The French satirical weekly "Charlie Hebdo" published on Wednesday a series of cartoons ridiculing the Prophet Muhammad.
The series of cartoon comes amid rising tensions after clips of a low-budget anti-Islam film were posted on the internet. Since the first protests in Egypt last Tuesday more than 30 people have been killed.
The French government called for restraint on Tuesday after learning that the satirical weekly would publish cartoons of the Prophet. It also announced on Wednesday that it will close embassies and schools in 20 countries on Friday because of fears of a hostile reaction to the magazine's publication.
French Prime Minister Jean-Marc Ayrault issued a statement in which he expressed his "disapproval of all excesses" and called for everyone to act "responsibly" and avoid inflaming the current situation.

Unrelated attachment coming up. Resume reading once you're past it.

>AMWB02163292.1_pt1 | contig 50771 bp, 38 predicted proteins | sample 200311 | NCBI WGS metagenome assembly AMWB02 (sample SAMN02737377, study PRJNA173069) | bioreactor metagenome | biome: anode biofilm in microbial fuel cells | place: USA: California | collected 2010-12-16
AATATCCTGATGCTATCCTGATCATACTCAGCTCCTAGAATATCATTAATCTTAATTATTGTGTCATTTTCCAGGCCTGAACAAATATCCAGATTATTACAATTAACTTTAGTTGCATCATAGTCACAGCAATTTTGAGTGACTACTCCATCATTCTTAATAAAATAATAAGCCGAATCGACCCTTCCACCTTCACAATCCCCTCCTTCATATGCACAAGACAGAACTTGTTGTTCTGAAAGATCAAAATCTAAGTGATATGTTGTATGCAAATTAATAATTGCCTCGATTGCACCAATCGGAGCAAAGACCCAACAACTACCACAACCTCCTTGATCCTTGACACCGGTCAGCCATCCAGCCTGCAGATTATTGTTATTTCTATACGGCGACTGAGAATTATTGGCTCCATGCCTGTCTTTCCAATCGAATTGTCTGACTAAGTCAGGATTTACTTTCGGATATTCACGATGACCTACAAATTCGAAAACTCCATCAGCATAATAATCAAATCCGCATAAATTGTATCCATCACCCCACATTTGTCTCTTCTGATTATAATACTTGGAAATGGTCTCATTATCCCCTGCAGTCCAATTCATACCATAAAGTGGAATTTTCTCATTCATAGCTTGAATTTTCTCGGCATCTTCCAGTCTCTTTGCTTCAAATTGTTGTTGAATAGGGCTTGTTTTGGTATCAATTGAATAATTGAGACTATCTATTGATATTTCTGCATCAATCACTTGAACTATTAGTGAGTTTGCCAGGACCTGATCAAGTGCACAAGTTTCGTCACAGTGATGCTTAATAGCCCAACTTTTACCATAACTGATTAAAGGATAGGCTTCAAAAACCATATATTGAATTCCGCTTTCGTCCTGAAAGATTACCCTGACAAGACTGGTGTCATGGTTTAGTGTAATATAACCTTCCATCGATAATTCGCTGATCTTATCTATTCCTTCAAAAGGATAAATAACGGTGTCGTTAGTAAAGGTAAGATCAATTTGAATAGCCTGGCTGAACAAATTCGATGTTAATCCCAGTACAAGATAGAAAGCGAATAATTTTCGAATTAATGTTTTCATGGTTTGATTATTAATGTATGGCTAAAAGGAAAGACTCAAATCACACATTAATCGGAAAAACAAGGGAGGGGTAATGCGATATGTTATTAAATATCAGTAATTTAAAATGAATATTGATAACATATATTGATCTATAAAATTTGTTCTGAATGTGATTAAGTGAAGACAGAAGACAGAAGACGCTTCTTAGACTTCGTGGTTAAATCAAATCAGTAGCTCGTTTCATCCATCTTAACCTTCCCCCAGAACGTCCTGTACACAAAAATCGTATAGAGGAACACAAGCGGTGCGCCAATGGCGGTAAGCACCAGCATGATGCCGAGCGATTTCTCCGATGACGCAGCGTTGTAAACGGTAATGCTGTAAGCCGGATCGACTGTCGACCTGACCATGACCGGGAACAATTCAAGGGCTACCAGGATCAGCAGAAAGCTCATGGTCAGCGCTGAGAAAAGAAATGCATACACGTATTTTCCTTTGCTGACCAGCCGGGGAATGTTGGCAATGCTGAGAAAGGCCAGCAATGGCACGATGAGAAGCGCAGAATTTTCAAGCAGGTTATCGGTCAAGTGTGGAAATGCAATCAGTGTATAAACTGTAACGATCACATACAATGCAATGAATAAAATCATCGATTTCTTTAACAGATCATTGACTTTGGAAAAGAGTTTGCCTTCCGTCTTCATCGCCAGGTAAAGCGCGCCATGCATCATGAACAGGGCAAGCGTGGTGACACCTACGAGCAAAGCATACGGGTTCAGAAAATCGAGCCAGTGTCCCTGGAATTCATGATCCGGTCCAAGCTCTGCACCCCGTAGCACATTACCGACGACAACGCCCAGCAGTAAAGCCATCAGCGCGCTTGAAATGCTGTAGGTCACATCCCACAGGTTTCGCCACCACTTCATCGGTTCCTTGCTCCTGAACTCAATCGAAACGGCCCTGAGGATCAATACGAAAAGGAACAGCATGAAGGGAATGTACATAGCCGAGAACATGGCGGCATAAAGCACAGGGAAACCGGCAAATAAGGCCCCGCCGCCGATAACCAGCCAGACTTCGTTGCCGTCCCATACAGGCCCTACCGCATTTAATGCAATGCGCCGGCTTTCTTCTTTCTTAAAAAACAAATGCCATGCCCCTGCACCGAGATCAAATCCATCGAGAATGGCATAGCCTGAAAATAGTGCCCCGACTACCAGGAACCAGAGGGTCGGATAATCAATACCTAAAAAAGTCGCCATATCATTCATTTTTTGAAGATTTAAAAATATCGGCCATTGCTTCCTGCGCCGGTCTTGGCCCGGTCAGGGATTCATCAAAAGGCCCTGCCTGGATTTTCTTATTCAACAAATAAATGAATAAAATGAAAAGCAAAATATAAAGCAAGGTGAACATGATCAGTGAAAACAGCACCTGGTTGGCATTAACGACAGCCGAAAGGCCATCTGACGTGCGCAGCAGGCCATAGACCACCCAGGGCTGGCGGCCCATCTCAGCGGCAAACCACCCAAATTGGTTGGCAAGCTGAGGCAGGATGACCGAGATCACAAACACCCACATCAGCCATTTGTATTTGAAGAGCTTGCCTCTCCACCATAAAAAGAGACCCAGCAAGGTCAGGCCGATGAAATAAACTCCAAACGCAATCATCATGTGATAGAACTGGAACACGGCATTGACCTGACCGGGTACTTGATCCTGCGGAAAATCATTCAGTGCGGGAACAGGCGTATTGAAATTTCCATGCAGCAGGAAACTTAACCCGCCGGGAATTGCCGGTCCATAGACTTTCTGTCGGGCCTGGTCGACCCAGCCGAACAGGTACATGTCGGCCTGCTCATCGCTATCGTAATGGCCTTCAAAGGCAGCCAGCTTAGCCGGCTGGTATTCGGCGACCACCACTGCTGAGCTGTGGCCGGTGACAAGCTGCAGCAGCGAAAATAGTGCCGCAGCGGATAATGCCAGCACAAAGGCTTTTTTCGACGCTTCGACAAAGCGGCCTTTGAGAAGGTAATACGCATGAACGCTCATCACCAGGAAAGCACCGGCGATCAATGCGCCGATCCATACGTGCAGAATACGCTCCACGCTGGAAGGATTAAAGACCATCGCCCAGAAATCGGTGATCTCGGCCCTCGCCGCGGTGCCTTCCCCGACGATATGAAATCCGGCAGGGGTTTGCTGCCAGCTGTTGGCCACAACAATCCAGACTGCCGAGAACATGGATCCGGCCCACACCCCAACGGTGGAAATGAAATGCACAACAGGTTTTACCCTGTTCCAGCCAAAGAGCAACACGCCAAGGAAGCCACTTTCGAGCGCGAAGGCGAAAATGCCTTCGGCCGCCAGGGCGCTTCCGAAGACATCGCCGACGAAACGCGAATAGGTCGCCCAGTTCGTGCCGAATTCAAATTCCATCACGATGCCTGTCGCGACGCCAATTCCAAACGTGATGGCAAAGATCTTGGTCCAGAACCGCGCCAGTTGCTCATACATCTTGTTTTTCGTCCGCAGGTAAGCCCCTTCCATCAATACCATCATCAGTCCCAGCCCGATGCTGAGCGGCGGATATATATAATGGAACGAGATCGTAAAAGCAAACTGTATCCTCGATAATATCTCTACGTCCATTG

This is not the first time Charlie Hebdo publishes cartoons of the Muslim prophet. Last November the Paris offices of the paper were attacked after publishing mocking caricatures.
In 2005 Danish cartoons of the Prophet sparked a wave of protests across the Muslim world resulting in the deaths of at least 50 people.
Asked about the publication, French Foreign Minister Laurent Fabius said on Wednesday any provocation now could only be condemned.
The magazine's editor denied he was being deliberately provocative.
"We do caricatures of everyone, and above all every week, and when we do it with the Prophet, it's called provocation," Stephane Charbonnier, told the 24-hour news channel i>TELE.